Some of the most beautiful photos I see are the iced branches and unfortunately also the most damaging to our plants. A shame on the damage that happened but it could have been more. Beautiful photos though.
Cher Sunray Gardens

carolynsshadegardens.com said...

I am so sorry that you are going through this ice storm. We have those here too and they do the most damage of anything I wrote a post on it called the Joys and Sorrows of Winter where I tried to look at the bright side. Almost 90 degrees here yesterday.

Larry said...

Unreal Carolyn... what an odd spring! I'm afraid that we will have no spring this year as the cold continues through the next ten days with lots of rain/snow and no sun. My concern is that we may jump directly into summer. However, I am feeling very blessed this morning. I went out with a flashlight last night in what was supposedly more freezing rain... it was slightly above freezing and the wind was severe. The rain and wind in combination removed enough of the ice that there is no apparent damage beyond what happened yesterday afternoon, although that is far from insignificant. I am trying to get my courage up to go investigate! From the house, the birches appear to have survived. I will have some rather thinned out pine trees but as I noted yesterday.... this will allow more light for other things. There are a few other total losses, but I can deal with that. Hopefully today's continued freezing rain will not come to pass. It all causes one to really think about one's attitude when it comes to gardening andis a sort of test on the priorities of life! Larry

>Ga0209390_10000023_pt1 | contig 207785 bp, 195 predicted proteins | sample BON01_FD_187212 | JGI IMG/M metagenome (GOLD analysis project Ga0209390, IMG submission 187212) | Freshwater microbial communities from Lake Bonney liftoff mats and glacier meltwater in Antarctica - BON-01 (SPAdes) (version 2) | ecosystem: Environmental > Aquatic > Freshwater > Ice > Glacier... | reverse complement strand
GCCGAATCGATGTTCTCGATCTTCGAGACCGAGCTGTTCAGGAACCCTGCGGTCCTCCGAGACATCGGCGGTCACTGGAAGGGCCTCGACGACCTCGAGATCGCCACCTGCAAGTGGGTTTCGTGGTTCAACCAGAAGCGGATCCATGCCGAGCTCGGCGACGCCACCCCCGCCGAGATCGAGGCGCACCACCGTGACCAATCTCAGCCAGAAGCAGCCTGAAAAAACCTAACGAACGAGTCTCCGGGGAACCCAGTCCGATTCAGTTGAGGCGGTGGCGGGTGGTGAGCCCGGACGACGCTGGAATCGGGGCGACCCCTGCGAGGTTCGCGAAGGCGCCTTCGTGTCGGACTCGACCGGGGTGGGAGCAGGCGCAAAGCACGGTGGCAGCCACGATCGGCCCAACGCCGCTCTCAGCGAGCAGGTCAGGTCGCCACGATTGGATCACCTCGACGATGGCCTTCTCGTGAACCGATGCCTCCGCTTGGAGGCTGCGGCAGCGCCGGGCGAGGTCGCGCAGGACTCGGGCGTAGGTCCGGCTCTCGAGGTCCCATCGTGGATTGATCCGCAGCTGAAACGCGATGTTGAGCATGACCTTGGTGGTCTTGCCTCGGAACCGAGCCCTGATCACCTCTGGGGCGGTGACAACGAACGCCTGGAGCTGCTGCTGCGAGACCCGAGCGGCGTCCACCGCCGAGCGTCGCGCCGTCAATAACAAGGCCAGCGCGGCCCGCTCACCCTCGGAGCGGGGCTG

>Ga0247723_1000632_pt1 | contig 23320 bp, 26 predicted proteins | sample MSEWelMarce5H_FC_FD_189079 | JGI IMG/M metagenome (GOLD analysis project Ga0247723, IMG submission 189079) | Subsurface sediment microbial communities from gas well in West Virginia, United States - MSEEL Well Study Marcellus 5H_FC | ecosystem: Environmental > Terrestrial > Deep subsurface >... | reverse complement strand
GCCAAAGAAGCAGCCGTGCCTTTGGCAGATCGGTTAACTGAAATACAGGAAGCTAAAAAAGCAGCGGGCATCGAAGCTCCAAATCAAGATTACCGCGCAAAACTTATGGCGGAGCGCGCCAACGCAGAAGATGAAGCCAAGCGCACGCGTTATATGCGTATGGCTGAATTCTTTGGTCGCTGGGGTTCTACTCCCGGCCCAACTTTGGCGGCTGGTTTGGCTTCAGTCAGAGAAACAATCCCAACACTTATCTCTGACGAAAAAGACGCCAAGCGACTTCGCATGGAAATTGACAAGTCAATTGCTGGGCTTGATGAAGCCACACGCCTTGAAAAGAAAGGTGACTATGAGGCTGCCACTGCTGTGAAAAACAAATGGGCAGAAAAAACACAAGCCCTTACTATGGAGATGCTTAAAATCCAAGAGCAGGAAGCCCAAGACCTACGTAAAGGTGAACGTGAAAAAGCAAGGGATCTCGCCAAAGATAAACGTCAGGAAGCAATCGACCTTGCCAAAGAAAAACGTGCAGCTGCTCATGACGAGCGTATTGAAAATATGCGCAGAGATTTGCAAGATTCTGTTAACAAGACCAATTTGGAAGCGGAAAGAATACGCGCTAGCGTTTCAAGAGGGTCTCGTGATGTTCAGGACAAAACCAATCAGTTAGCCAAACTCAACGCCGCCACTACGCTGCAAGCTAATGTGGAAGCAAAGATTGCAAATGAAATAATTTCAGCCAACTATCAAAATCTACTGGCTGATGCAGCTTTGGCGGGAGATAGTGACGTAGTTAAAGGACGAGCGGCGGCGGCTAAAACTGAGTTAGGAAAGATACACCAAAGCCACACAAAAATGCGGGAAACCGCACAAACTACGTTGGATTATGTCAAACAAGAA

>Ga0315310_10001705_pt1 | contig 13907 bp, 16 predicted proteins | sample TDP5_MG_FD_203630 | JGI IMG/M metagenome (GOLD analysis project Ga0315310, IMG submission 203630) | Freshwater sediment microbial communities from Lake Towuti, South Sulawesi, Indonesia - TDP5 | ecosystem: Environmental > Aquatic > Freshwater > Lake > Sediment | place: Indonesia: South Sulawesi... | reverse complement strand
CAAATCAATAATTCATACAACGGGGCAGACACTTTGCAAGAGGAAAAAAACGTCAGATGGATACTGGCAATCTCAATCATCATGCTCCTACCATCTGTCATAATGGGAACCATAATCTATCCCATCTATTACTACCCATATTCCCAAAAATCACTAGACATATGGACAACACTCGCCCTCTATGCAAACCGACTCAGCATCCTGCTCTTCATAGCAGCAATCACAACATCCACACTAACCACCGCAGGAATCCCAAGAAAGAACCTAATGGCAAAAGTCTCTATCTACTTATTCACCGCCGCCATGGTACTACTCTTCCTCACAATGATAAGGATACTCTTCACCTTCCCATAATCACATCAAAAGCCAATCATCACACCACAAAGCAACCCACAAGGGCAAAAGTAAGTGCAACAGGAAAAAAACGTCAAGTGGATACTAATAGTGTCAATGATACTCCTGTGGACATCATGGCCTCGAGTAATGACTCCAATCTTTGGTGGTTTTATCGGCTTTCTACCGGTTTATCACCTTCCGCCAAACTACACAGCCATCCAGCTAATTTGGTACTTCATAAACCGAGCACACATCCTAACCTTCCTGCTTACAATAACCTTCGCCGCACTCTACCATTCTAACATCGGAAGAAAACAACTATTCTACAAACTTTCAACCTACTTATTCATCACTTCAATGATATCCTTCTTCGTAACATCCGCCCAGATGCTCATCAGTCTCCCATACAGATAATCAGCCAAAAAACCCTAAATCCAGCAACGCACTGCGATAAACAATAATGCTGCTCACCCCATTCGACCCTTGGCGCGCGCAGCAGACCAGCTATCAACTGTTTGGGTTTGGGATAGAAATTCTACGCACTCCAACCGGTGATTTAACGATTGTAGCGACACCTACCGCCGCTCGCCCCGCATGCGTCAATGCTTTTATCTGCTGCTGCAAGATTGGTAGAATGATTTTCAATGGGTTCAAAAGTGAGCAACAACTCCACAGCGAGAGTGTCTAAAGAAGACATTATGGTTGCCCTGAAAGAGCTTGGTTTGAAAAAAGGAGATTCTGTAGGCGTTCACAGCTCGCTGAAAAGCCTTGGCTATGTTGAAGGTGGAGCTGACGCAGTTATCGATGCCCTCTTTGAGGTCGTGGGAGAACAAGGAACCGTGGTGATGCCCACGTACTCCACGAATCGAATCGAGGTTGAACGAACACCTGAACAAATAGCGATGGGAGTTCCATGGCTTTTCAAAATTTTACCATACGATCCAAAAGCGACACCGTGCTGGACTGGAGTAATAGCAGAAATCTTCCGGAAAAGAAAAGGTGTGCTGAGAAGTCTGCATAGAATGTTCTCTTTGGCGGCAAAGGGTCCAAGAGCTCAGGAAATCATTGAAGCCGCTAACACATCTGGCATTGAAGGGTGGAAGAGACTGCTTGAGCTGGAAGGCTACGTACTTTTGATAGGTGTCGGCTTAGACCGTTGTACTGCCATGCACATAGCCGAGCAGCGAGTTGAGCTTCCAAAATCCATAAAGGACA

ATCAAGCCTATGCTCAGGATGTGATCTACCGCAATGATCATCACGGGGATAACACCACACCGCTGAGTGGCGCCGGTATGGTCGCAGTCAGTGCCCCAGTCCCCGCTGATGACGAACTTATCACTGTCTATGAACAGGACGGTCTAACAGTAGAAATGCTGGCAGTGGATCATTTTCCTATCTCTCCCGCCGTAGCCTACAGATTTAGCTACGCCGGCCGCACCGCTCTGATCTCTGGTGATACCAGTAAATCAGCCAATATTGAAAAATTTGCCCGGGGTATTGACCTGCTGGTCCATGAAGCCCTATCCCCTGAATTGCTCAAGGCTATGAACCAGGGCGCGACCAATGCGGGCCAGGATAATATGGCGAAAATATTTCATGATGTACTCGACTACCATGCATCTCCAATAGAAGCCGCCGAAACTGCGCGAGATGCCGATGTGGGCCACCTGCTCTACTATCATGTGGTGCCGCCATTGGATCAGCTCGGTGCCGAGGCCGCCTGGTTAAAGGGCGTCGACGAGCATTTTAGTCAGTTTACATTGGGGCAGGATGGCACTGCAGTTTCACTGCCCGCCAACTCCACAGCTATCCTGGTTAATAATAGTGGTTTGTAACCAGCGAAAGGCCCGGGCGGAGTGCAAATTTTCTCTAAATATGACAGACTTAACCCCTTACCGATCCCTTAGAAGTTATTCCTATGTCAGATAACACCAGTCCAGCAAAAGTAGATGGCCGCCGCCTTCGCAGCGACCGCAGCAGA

Larry said...

Thank you all for your concern espressed in your comments... I appreciate having gardening friends who well understand what it is to have damage to something that means so much... and yet, it is very insignificant when compared to the challenges that so many have to face in life. I keep telling myself... it's just a hobby! In a couple weeks we'll hardly know that this storm occurred other than by way of a few 'scars' on trees that will be left in place to recover as they will.
Thank you, Larry
p.s. Karen... I'm glad that the ice for the most part didn't make it as far north as you guys!

Orchids and Nature said...

Ice storms are very rare over here in England they are beautiful and photogenic but as you imply very damaging.

Alistair said...

Hi Larry, I have heard about ice storms but never before seen how tree branches can be so encased in ice like this. I guess one can say that your climate is anything but boring. I had a look at your previous post highlighting all of those amazing Lilies, we keep wanting to add more but don't have the room, planted a good few in pots this year, looking forward to seeing how succesful they are. Your Orienpet which you think may be 'Caravan' also looks very much like one which we have named Robert Swanson. Hope you get a good spell for your visitors come May.